Brown cellar sponge on the cellar wall, old, rooty. Photo: Rüpke
Brown cellar sponge, white when young, under flooring on chipboard. Photo: Rüpke

One might think that brown cellar sponge can typically be found in the cellar. But it can also be found on the higher floors of a house, e.g. under dripping cold water pipes or near the damaged roof. In contrast to the real dry rot, it requires a significantly higher wood moisture content, if possible> 50 - 60%. If it becomes permanently dry, it dies quickly.

It often occurs together with the white pore sponges, Antrodia spp. on, e.g. with the Broad-pore white pore sponge,Antrodia vaillantii a uf, which needs a lot more moisture in relative terms. Its white mycelium can be similar to that of the real dry rot. It can also be found in and on the masonry. For this purpose, a case description and a reader inquiry "Cellar sponge in the clay ceiling".

The white pore sponge welcomes wood built into the outdoor area. A pressure impregnation does not bother him after he has chemically cracked the fixation himself. Photo: Rüpke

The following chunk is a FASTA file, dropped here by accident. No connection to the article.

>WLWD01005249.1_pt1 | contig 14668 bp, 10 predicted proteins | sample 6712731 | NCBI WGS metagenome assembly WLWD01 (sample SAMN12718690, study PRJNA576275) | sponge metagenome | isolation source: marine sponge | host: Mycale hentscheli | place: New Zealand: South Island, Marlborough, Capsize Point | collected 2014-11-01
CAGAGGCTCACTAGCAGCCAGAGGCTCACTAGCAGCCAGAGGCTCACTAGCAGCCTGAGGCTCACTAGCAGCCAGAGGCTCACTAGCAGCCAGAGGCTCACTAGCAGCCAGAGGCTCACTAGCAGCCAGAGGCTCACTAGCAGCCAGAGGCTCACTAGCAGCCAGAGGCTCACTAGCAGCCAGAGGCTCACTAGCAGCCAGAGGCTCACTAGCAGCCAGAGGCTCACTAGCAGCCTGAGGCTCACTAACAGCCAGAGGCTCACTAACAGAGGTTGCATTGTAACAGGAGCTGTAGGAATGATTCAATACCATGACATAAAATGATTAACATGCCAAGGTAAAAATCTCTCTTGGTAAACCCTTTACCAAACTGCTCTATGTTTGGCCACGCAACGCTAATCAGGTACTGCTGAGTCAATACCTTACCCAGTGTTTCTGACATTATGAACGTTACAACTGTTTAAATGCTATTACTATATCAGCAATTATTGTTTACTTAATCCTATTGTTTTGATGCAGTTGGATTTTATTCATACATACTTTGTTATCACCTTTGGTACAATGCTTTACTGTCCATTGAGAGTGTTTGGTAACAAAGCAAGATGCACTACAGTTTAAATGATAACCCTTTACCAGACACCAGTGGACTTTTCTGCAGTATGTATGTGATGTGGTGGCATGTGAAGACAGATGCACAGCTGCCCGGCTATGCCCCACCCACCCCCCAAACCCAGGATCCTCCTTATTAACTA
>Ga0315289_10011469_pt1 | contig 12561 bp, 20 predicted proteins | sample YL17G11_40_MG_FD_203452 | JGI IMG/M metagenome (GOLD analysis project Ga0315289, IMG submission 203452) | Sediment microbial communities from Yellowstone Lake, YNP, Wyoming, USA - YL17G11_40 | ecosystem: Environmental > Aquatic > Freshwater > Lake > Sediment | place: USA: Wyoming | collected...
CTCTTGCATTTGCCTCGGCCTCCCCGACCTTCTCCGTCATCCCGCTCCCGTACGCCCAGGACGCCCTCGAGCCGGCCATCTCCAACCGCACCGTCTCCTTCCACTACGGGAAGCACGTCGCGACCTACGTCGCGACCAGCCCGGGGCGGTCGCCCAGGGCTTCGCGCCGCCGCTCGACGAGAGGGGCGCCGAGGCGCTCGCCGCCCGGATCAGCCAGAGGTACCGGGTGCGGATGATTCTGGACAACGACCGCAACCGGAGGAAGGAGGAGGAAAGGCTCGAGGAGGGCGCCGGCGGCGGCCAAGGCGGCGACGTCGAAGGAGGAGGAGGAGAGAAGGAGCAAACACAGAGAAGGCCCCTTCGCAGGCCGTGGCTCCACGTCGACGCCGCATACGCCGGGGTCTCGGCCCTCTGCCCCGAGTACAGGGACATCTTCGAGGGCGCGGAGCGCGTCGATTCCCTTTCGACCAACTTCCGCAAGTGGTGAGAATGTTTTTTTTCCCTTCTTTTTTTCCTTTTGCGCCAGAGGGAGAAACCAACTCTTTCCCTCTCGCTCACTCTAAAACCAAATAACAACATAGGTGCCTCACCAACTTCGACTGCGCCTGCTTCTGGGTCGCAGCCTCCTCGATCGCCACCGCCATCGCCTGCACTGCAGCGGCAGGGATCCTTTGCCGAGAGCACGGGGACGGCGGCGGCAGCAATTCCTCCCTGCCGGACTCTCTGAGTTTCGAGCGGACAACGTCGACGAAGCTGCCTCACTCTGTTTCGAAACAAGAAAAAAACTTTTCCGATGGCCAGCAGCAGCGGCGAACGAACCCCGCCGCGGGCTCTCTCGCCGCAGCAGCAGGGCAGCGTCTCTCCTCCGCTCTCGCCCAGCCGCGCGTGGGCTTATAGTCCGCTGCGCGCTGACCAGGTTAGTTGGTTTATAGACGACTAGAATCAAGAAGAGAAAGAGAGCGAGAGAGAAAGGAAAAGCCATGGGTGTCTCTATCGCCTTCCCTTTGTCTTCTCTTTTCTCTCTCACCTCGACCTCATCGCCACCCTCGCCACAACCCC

A look into the opened wood reveals a white fruiting body. The high moisture content in the wood built into the ground is just right for the white pore sponge. Without a cover, there is a good supply. Photo: Rüpke

The white pore sponges have a good life thanks to the large amount of wood built into the ground in gardening and landscaping. These fungi made seasoned experts faint when it became known that they had successfully overridden the chemical wood protection that had been used against them in the boiler pressure process. They actively cracked the chemical fixation, which is supposed to prevent the active substance (poison) from being washed out, and were then able to calmly destroy the wood. The wood preservative chemists now had to upgrade against it. The overgrowth of modern mineral building materials such as cement fiber boards e.g. by the Narrow-pore white pore sponge , Antrodia sinuosa, sometimes surprise.

This also includes a less common fungus that causes brown rot, the Yellow pore sponge , Antrodia xantha. He constantly demands high humidity. Its destructive power is rather moderate. The yellow pore sponge, Antrodia xantha, is also often found together with the brown cellar sponge.